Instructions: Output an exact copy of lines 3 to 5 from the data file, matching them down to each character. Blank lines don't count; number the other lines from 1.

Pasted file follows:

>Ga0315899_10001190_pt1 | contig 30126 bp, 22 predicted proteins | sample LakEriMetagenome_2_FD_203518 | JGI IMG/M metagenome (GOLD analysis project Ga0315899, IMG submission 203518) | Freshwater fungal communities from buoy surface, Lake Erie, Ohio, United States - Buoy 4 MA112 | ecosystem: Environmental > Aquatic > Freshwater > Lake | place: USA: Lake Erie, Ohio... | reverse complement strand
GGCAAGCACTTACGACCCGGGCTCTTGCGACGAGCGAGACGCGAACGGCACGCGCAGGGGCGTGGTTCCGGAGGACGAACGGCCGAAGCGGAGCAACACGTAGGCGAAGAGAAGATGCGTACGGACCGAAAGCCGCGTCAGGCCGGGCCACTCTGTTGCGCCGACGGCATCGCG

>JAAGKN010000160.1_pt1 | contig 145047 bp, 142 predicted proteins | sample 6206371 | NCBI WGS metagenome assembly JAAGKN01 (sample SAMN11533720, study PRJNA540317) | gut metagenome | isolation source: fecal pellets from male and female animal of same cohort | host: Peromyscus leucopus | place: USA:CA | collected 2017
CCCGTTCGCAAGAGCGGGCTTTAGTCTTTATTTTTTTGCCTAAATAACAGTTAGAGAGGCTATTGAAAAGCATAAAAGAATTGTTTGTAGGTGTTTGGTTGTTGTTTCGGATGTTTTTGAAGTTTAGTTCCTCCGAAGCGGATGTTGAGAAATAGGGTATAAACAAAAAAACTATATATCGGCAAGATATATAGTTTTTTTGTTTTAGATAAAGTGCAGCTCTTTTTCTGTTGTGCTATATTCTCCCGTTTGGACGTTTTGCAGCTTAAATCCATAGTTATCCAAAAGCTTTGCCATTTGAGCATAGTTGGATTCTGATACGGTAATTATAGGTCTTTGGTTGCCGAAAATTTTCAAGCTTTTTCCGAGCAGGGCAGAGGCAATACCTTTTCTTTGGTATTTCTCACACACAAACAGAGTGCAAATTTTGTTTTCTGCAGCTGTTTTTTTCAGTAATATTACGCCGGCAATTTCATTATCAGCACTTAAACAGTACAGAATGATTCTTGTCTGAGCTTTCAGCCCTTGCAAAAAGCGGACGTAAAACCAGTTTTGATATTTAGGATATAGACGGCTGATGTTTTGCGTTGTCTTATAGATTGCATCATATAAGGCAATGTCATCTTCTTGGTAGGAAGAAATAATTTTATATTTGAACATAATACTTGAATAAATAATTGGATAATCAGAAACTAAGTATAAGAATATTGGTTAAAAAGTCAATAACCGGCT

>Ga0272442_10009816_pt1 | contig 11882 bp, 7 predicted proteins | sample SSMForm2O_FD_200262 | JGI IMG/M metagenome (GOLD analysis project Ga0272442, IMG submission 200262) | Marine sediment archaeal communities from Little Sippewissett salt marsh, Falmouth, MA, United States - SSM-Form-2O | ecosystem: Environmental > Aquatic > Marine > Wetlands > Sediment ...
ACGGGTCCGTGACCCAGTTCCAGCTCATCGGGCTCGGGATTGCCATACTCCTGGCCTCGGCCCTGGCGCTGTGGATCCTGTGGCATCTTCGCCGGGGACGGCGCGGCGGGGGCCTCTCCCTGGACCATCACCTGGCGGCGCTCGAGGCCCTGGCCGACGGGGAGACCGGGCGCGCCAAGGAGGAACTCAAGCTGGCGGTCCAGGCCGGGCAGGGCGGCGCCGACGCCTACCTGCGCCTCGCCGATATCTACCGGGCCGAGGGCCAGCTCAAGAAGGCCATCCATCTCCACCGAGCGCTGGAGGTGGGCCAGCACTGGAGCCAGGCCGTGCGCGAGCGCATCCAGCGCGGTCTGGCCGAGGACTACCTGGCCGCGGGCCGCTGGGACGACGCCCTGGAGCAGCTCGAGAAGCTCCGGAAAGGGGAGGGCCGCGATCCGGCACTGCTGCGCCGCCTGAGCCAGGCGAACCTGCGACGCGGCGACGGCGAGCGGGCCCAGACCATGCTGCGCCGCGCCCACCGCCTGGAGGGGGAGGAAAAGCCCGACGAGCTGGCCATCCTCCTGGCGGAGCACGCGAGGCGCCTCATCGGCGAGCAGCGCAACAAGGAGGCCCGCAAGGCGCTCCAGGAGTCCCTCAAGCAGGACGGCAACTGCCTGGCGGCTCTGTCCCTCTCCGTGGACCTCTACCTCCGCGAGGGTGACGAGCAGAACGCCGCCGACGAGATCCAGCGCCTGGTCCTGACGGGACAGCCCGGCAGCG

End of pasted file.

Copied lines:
>JAAGKN010000160.1_pt1 | contig 145047 bp, 142 predicted proteins | sample 6206371 | NCBI WGS metagenome assembly JAAGKN01 (sample SAMN11533720, study PRJNA540317) | gut metagenome | isolation source: fecal pellets from male and female animal of same cohort | host: Peromyscus leucopus | place: USA:CA | collected 2017
CCCGTTCGCAAGAGCGGGCTTTAGTCTTTATTTTTTTGCCTAAATAACAGTTAGAGAGGCTATTGAAAAGCATAAAAGAATTGTTTGTAGGTGTTTGGTTGTTGTTTCGGATGTTTTTGAAGTTTAGTTCCTCCGAAGCGGATGTTGAGAAATAGGGTATAAACAAAAAAACTATATATCGGCAAGATATATAGTTTTTTTGTTTTAGATAAAGTGCAGCTCTTTTTCTGTTGTGCTATATTCTCCCGTTTGGACGTTTTGCAGCTTAAATCCATAGTTATCCAAAAGCTTTGCCATTTGAGCATAGTTGGATTCTGATACGGTAATTATAGGTCTTTGGTTGCCGAAAATTTTCAAGCTTTTTCCGAGCAGGGCAGAGGCAATACCTTTTCTTTGGTATTTCTCACACACAAACAGAGTGCAAATTTTGTTTTCTGCAGCTGTTTTTTTCAGTAATATTACGCCGGCAATTTCATTATCAGCACTTAAACAGTACAGAATGATTCTTGTCTGAGCTTTCAGCCCTTGCAAAAAGCGGACGTAAAACCAGTTTTGATATTTAGGATATAGACGGCTGATGTTTTGCGTTGTCTTATAGATTGCATCATATAAGGCAATGTCATCTTCTTGGTAGGAAGAAATAATTTTATATTTGAACATAATACTTGAATAAATAATTGGATAATCAGAAACTAAGTATAAGAATATTGGTTAAAAAGTCAATAACCGGCT

>Ga0272442_10009816_pt1 | contig 11882 bp, 7 predicted proteins | sample SSMForm2O_FD_200262 | JGI IMG/M metagenome (GOLD analysis project Ga0272442, IMG submission 200262) | Marine sediment archaeal communities from Little Sippewissett salt marsh, Falmouth, MA, United States - SSM-Form-2O | ecosystem: Environmental > Aquatic > Marine > Wetlands > Sediment ...